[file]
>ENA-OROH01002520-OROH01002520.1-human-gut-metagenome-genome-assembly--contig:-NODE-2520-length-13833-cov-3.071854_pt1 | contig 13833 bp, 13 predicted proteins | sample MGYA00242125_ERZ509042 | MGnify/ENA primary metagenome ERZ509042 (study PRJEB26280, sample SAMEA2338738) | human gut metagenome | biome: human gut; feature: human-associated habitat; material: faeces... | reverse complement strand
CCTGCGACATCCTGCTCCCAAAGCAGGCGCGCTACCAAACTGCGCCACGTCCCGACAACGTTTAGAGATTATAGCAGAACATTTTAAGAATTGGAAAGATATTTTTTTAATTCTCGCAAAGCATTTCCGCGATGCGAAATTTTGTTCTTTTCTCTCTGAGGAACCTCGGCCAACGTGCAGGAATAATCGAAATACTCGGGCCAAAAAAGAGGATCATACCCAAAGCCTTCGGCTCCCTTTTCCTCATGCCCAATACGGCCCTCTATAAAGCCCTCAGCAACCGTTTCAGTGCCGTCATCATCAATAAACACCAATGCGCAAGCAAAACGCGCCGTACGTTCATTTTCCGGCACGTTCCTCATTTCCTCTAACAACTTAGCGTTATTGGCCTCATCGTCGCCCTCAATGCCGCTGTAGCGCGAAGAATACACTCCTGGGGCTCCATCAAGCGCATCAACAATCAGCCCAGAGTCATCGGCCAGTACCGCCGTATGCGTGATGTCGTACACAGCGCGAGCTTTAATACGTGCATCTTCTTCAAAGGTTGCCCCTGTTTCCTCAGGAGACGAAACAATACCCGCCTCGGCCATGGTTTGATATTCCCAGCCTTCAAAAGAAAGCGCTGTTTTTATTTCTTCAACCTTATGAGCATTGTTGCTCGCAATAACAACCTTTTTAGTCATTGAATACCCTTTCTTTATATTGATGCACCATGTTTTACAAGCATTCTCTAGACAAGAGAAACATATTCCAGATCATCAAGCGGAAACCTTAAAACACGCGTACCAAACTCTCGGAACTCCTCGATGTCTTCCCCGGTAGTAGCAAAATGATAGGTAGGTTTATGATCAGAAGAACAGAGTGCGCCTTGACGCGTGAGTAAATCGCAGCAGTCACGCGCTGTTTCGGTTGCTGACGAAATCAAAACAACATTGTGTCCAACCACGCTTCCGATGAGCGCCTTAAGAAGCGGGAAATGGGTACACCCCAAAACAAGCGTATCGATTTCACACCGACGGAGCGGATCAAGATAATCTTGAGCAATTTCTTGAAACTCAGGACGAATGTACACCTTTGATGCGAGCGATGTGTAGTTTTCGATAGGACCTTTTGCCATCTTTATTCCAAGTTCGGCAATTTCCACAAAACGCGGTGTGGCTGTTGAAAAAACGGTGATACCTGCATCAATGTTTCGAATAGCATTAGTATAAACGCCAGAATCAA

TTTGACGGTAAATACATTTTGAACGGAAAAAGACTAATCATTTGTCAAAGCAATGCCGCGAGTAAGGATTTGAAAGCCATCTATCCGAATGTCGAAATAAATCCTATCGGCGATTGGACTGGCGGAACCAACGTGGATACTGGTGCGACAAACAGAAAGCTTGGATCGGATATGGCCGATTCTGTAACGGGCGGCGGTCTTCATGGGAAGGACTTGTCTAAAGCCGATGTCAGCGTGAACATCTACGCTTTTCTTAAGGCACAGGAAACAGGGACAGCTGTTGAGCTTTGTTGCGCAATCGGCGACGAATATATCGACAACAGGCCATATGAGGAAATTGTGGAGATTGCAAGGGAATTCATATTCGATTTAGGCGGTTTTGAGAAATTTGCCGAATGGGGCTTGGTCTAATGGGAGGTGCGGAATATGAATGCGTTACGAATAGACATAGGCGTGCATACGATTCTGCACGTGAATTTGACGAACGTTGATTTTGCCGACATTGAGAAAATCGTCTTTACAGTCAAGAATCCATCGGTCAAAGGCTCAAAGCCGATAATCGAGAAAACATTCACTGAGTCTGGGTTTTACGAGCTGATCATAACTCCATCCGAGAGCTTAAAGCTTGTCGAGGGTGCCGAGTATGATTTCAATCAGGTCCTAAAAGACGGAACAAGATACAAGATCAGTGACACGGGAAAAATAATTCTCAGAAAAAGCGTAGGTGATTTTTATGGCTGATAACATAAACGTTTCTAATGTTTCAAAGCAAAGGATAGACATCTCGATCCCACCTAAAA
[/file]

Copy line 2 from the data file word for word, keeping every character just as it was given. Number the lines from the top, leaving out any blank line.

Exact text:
CCTGCGACATCCTGCTCCCAAAGCAGGCGCGCTACCAAACTGCGCCACGTCCCGACAACGTTTAGAGATTATAGCAGAACATTTTAAGAATTGGAAAGATATTTTTTTAATTCTCGCAAAGCATTTCCGCGATGCGAAATTTTGTTCTTTTCTCTCTGAGGAACCTCGGCCAACGTGCAGGAATAATCGAAATACTCGGGCCAAAAAAGAGGATCATACCCAAAGCCTTCGGCTCCCTTTTCCTCATGCCCAATACGGCCCTCTATAAAGCCCTCAGCAACCGTTTCAGTGCCGTCATCATCAATAAACACCAATGCGCAAGCAAAACGCGCCGTACGTTCATTTTCCGGCACGTTCCTCATTTCCTCTAACAACTTAGCGTTATTGGCCTCATCGTCGCCCTCAATGCCGCTGTAGCGCGAAGAATACACTCCTGGGGCTCCATCAAGCGCATCAACAATCAGCCCAGAGTCATCGGCCAGTACCGCCGTATGCGTGATGTCGTACACAGCGCGAGCTTTAATACGTGCATCTTCTTCAAAGGTTGCCCCTGTTTCCTCAGGAGACGAAACAATACCCGCCTCGGCCATGGTTTGATATTCCCAGCCTTCAAAAGAAAGCGCTGTTTTTATTTCTTCAACCTTATGAGCATTGTTGCTCGCAATAACAACCTTTTTAGTCATTGAATACCCTTTCTTTATATTGATGCACCATGTTTTACAAGCATTCTCTAGACAAGAGAAACATATTCCAGATCATCAAGCGGAAACCTTAAAACACGCGTACCAAACTCTCGGAACTCCTCGATGTCTTCCCCGGTAGTAGCAAAATGATAGGTAGGTTTATGATCAGAAGAACAGAGTGCGCCTTGACGCGTGAGTAAATCGCAGCAGTCACGCGCTGTTTCGGTTGCTGACGAAATCAAAACAACATTGTGTCCAACCACGCTTCCGATGAGCGCCTTAAGAAGCGGGAAATGGGTACACCCCAAAACAAGCGTATCGATTTCACACCGACGGAGCGGATCAAGATAATCTTGAGCAATTTCTTGAAACTCAGGACGAATGTACACCTTTGATGCGAGCGATGTGTAGTTTTCGATAGGACCTTTTGCCATCTTTATTCCAAGTTCGGCAATTTCCACAAAACGCGGTGTGGCTGTTGAAAAAACGGTGATACCTGCATCAATGTTTCGAATAGCATTAGTATAAACGCCAGAATCAA